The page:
Track your changes to an open-source project with git

From Bitpost wiki


Here are some of the projects on which I have overlaid my code, with the help of git:

All of these currently use subversion, which git can read from and write to. Some of them (read: "mythtv") are insanely active. Git can help you remain sane while you try to overlay your changes on top of a moving target.


Historically, source control always kept your code in a central location, and each developer checked out file(s) when they wanted to do modifications. Sometimes you could not get access to a file because someone else had checked it out with exclusive access.

Open-source culture has no tolerance for this. Typical source control for open-source projects does not rely on checking out files. Anyone can grab the files and modify them at any time. Then conflicts are dealt with when you want to commit your files back into the central repository. The headaches are left for when you merge changes back into the project that has completely changed from under you.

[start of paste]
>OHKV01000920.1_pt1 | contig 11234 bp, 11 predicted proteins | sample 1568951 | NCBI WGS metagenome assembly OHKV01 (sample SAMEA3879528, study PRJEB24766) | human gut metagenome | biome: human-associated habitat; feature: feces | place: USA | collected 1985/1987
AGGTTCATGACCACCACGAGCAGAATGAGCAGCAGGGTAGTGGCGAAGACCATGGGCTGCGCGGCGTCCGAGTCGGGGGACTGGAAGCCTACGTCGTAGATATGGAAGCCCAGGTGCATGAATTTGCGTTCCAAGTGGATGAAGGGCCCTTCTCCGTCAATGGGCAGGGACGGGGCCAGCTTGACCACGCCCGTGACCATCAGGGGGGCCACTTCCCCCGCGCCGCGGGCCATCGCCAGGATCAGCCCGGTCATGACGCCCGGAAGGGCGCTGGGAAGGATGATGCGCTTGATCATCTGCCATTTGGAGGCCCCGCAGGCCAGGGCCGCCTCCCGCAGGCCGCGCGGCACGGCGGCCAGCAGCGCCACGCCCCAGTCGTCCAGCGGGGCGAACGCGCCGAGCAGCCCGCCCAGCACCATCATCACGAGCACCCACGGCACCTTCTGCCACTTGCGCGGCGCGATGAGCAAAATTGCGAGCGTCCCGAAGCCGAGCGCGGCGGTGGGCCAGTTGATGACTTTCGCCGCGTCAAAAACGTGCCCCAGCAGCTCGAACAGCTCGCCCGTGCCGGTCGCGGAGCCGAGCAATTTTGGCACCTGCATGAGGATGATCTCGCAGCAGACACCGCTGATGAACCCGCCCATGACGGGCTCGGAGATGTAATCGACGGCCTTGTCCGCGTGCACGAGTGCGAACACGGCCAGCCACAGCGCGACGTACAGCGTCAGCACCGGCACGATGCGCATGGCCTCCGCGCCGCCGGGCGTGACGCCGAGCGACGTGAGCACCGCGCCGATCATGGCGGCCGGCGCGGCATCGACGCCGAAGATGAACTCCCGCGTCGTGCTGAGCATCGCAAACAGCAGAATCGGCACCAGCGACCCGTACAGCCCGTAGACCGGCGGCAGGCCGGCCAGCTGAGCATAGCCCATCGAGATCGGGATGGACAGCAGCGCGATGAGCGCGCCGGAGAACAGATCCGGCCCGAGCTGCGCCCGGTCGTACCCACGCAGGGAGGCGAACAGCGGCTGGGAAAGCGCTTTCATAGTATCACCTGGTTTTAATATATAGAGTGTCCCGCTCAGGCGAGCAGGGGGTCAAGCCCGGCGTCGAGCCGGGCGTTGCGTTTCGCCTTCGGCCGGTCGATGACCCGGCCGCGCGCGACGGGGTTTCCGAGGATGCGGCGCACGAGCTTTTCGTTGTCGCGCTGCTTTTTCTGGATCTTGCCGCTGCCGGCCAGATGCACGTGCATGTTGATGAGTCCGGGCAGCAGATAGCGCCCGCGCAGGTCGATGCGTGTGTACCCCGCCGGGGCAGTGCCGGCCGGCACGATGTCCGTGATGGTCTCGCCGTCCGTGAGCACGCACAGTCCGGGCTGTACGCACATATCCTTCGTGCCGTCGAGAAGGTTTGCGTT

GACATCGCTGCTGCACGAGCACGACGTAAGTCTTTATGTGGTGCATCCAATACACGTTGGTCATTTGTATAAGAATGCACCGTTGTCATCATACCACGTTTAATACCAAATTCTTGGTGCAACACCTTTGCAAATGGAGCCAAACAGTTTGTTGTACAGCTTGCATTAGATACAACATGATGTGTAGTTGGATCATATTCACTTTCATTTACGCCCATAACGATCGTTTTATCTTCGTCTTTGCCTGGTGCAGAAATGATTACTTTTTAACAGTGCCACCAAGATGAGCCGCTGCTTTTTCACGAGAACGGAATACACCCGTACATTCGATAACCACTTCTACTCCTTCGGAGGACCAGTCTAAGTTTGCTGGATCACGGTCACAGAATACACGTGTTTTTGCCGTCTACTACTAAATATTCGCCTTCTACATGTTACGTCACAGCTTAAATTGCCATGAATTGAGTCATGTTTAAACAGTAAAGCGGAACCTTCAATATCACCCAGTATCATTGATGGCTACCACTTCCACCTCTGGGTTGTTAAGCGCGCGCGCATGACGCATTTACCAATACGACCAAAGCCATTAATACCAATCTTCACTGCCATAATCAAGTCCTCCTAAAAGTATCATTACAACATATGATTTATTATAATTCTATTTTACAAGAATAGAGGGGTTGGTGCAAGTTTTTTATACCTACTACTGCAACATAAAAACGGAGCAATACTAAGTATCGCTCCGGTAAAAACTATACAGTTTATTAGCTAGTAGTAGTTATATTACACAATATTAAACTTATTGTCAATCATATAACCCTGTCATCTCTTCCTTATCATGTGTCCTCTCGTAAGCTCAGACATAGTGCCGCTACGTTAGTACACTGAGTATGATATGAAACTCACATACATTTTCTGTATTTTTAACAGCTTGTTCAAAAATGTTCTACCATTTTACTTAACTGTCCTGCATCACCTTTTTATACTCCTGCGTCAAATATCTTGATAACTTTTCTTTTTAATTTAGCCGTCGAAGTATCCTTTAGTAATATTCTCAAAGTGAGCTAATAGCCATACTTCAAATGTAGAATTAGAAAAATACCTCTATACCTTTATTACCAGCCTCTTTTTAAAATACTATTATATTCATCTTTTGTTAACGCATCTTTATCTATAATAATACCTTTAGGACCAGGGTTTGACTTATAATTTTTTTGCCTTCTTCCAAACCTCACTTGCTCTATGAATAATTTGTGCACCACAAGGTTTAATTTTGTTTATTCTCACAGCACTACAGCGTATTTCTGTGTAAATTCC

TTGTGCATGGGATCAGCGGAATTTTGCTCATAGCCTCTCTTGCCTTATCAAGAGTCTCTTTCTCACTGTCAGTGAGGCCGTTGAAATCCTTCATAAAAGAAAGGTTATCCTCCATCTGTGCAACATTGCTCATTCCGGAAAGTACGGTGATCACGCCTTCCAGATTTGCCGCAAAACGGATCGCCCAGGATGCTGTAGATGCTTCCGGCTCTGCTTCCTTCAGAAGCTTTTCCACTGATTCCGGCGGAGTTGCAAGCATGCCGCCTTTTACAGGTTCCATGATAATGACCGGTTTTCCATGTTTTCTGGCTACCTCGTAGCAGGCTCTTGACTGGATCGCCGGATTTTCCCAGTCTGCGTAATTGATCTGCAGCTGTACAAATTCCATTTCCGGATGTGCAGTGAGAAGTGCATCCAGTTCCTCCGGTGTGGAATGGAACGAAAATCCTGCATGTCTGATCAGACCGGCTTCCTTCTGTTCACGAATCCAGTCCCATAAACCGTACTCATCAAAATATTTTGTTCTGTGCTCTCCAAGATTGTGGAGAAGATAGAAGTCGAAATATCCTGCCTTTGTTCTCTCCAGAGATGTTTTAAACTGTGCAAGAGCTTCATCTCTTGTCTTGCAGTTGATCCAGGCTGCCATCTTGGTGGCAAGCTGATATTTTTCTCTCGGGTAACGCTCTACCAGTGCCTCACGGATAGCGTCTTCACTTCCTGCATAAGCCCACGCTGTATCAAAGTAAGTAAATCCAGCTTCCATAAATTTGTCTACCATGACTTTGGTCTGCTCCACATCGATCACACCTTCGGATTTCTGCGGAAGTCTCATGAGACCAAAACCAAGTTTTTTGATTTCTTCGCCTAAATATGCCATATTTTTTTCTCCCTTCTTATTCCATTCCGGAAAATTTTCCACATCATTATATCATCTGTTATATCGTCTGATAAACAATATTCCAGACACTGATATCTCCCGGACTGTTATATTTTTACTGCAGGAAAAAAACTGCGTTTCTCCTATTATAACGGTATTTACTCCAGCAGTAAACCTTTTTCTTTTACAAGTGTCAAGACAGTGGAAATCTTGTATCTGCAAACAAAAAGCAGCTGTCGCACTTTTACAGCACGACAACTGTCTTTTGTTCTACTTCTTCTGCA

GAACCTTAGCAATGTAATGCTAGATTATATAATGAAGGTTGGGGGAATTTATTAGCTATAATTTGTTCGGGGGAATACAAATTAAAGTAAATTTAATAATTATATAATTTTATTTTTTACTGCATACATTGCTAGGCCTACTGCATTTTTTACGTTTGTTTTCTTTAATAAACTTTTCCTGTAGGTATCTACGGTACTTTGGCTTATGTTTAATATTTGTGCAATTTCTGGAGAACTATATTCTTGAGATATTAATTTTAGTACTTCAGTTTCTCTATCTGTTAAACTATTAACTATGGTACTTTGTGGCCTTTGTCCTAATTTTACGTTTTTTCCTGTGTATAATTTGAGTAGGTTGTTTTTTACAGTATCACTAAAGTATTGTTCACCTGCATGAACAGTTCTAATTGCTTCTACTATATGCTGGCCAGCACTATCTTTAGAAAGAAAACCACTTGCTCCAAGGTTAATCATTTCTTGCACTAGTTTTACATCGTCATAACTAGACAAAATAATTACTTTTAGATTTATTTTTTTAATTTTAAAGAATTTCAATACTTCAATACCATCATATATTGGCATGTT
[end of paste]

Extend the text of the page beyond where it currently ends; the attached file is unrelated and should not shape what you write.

git was made to ease life within this environment. But you have to step back and adjust your way of thinking. Code flows in every direction, and every developer is her own central repository.


I have used three approaches, in reverse chronological order:

  1. Managed publishing of your personal git repository - this is how I currently work, publishing my code in a clean controlled way to a gitorious repo.
  2. Work on an open-source project from anywhere - this was a popular approach for a while, using an SVN-based master repo.
  3. Setting up your own public repo on top of an open-source project - this is a technique useful with an SVN-based master repo but probably overly complex.